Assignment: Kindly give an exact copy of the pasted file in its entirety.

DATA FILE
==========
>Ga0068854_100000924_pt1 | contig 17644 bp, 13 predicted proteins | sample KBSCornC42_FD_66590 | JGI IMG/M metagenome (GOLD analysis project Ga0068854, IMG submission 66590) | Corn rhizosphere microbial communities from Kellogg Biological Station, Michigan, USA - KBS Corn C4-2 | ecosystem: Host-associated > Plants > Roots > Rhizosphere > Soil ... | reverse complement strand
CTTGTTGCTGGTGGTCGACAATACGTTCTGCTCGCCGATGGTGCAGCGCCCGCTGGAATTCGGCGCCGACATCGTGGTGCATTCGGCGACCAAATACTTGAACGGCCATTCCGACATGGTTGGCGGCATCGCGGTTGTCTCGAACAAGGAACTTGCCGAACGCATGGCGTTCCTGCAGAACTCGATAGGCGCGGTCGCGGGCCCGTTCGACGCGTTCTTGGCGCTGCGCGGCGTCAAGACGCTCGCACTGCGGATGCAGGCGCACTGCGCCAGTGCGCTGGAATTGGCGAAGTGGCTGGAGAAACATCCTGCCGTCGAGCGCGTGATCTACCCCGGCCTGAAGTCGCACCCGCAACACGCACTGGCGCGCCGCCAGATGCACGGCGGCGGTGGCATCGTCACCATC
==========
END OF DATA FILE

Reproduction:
>Ga0068854_100000924_pt1 | contig 17644 bp, 13 predicted proteins | sample KBSCornC42_FD_66590 | JGI IMG/M metagenome (GOLD analysis project Ga0068854, IMG submission 66590) | Corn rhizosphere microbial communities from Kellogg Biological Station, Michigan, USA - KBS Corn C4-2 | ecosystem: Host-associated > Plants > Roots > Rhizosphere > Soil ... | reverse complement strand
CTTGTTGCTGGTGGTCGACAATACGTTCTGCTCGCCGATGGTGCAGCGCCCGCTGGAATTCGGCGCCGACATCGTGGTGCATTCGGCGACCAAATACTTGAACGGCCATTCCGACATGGTTGGCGGCATCGCGGTTGTCTCGAACAAGGAACTTGCCGAACGCATGGCGTTCCTGCAGAACTCGATAGGCGCGGTCGCGGGCCCGTTCGACGCGTTCTTGGCGCTGCGCGGCGTCAAGACGCTCGCACTGCGGATGCAGGCGCACTGCGCCAGTGCGCTGGAATTGGCGAAGTGGCTGGAGAAACATCCTGCCGTCGAGCGCGTGATCTACCCCGGCCTGAAGTCGCACCCGCAACACGCACTGGCGCGCCGCCAGATGCACGGCGGCGGTGGCATCGTCACCATC